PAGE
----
After the show much jumping up and down and a feeling of anticipation as to how great these European shows are going to be. There is something which is inherently so exciting about seeing a crowd of thousands upon thousands of people jumping up and down together. Even when they are all a little on the damp side.
19.07.1997 Rotterdam show – Radar rock.
Rotterdam show – Radar rock. Edge precipitates a uniquely Dutch moment of national unity.
Rotterdam show number two, which seemed a much more relaxed affair now that the whole BBC TV crew has left us. Its just the band and the audience, for a private show. Great show too, with an unforgettable karaoke moment. The most famous song, internationally, by any Dutch band ever has to be \"Radar Love\" by Golden Earing. Yesterday we had talked about getting The Edge to do a karaoke version by way of tribute, but there were a couple of potential problems with the song. For starters, it was recorded an awfully long time ago, so you have to wonder if the younger audience members would know it, and in any case the song is nearly six minutes long, doesn’t have a sing-a-long chorus, starts with a minute long guitar solo and has a three minute drum solo in the middle. It would be a brave man indeed who would attempt such a feat in public. Photographer Anton Corbijn, who is Dutch, assured us that this would be no problem and that the crowd would love it. This was encouraging, but all the same, you couldn’t help but wonder what would happen on the night. In short, it was a sensation. Bono and The Edge finished their beautiful, delicate rendition of ‘Staring at the Sun’, then up on screen it comes, with its Dutchly familiar opening guitar chords. The audience were stunned into silence for a moment then when they realised what was happening, quite simply, they went berserk. The entire stadium joined as one and sang every single note in unison. Very loudly. It was such a fantastic moment of national unity that think it was all Edge could do to not laugh out loud. The gig practically never recovered from it.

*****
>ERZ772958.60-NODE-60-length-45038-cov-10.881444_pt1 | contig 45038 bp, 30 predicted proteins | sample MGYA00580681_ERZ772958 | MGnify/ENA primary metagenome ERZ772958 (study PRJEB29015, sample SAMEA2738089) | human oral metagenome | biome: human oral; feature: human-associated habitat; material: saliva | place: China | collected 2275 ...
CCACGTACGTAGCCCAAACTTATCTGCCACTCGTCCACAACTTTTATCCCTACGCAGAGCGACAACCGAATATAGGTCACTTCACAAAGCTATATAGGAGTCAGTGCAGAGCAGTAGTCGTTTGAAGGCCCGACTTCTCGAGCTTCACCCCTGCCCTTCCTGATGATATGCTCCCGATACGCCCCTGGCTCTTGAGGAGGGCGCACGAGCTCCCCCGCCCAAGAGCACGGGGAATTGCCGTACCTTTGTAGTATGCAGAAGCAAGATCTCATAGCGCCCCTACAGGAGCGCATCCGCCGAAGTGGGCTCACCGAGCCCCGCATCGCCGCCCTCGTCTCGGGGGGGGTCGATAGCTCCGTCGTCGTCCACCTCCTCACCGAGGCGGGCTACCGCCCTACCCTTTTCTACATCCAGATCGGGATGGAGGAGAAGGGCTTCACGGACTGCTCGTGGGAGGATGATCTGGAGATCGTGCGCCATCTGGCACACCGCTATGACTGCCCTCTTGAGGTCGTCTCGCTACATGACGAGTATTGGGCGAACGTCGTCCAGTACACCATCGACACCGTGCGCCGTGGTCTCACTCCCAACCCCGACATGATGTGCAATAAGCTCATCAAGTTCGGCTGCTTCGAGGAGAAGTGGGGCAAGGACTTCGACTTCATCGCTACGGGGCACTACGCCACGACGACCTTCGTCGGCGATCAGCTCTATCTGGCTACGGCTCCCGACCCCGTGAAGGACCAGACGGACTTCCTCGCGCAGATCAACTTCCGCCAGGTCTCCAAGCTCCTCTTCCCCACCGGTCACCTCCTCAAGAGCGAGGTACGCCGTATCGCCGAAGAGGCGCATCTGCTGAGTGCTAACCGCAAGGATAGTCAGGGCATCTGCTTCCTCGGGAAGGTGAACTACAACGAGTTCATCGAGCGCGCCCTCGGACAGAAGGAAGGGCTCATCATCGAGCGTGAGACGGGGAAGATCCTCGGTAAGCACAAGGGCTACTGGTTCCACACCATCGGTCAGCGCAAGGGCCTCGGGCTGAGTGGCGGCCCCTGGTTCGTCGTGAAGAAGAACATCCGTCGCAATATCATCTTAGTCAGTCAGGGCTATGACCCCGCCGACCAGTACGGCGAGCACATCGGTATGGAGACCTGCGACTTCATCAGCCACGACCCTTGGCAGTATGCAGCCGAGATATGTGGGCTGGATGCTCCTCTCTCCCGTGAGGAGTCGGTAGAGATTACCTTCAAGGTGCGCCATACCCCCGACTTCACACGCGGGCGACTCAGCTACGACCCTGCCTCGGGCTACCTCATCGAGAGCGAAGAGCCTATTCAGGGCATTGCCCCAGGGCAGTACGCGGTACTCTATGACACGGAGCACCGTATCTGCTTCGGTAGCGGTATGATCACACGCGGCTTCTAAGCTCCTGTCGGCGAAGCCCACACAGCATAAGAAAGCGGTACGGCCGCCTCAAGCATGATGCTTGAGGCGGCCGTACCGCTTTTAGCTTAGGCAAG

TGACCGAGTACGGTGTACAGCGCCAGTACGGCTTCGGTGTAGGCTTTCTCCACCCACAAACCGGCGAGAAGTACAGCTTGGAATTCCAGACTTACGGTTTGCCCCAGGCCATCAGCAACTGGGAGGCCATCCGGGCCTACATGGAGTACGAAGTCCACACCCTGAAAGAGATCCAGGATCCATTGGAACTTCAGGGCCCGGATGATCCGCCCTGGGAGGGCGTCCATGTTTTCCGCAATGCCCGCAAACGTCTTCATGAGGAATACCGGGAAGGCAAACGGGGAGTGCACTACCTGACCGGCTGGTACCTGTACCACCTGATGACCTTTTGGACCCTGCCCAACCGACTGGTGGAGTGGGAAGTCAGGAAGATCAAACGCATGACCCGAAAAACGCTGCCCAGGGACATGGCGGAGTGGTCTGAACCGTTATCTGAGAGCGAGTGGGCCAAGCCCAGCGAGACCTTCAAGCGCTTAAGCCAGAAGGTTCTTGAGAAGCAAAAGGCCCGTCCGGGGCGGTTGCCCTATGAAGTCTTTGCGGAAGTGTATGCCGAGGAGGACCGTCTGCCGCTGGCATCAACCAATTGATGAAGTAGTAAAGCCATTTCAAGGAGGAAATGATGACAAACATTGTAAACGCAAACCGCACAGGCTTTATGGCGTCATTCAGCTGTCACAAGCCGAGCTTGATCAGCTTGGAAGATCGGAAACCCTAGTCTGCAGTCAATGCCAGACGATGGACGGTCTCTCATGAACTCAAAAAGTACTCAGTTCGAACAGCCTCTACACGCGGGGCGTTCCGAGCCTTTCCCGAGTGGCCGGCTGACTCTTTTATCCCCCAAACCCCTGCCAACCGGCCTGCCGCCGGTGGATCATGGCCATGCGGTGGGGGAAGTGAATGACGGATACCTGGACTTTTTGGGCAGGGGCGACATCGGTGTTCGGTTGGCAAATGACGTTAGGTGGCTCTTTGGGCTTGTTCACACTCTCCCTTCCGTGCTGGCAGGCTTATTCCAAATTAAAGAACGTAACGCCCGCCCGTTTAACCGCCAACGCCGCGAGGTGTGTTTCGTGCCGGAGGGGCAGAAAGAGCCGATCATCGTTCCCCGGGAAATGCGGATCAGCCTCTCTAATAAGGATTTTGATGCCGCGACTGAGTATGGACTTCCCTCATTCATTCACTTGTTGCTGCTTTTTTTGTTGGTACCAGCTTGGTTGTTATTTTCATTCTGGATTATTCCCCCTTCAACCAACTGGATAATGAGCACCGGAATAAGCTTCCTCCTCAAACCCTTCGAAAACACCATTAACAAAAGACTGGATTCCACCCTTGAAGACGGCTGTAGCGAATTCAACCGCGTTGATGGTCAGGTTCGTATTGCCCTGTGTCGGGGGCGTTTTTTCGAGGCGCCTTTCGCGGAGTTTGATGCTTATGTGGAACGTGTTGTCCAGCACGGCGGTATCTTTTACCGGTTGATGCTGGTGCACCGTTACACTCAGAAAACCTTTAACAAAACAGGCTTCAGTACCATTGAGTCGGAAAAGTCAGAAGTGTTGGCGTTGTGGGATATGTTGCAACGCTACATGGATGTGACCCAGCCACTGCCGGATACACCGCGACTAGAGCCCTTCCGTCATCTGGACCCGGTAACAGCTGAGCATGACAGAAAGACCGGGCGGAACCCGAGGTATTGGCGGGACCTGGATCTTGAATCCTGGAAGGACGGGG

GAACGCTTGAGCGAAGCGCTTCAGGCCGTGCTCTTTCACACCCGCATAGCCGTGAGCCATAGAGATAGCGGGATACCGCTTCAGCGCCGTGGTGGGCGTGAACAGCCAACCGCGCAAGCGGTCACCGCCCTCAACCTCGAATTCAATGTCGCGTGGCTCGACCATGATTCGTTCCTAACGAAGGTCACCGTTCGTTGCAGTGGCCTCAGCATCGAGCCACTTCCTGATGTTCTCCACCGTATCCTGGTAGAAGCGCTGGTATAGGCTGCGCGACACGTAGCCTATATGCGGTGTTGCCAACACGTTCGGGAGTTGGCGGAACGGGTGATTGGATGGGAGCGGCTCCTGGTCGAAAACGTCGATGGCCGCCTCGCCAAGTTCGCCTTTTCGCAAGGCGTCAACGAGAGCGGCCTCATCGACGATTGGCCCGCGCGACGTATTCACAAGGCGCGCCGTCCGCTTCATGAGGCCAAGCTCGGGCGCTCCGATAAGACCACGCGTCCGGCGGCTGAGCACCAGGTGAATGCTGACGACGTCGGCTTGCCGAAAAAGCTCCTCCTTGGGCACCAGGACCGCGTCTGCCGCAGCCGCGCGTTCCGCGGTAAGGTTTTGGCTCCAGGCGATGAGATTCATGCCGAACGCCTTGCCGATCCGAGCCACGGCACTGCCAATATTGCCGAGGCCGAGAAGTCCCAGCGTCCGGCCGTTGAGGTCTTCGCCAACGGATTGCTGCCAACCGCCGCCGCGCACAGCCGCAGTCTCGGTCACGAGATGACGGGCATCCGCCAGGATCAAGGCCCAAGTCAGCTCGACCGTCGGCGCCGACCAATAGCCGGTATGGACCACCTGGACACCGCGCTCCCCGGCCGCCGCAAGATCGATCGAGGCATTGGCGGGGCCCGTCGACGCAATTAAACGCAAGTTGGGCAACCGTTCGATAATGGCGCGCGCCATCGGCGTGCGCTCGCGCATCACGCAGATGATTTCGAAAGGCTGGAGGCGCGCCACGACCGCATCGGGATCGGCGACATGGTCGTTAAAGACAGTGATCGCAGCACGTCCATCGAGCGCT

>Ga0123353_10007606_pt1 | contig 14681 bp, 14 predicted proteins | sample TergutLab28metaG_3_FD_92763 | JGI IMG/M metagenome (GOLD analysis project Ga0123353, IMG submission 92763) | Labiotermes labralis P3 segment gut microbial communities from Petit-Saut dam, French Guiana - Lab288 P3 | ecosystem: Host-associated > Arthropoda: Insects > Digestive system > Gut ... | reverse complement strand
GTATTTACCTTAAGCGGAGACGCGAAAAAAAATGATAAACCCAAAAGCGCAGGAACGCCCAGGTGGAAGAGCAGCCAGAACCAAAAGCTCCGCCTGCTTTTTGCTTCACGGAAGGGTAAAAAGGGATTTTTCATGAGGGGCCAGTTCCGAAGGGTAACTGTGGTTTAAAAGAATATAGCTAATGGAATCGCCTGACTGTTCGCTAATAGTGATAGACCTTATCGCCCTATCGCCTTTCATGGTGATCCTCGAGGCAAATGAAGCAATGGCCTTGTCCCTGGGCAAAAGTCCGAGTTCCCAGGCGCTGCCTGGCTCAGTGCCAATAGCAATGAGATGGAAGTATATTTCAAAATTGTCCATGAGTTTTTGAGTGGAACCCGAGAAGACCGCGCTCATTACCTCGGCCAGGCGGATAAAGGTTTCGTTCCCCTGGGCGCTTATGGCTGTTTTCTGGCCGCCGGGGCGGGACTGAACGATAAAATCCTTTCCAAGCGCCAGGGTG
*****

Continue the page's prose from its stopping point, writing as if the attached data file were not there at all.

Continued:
25.07.1997 Werchter show – Belgian homecoming.
Werchter show – Belgian homecoming. The big Belgian entourage on the tour enjoy being back despite the mud.
Belgium. Werchter festival site - the scene of many early U2 appearances. It was also a home coming for much of the PopMart production - \"Stage Co.\", the staging company providing all the tower technology holding the stage together, is from Belgium, our gigantic video screen was built here in Belgium and many of the band’s stage clothes were designed by Walter Van Beirendonck, another Belgian. Consequently we have more than a few Belgians on the tour with us, who were all enjoying being home. A good show too, despite being a bit of a mud-bath.
26.07.1997 Koln – pre-show – Toga distraction.
Koln – pre-show – Toga distraction. An impromptu toga party gets in the way of work.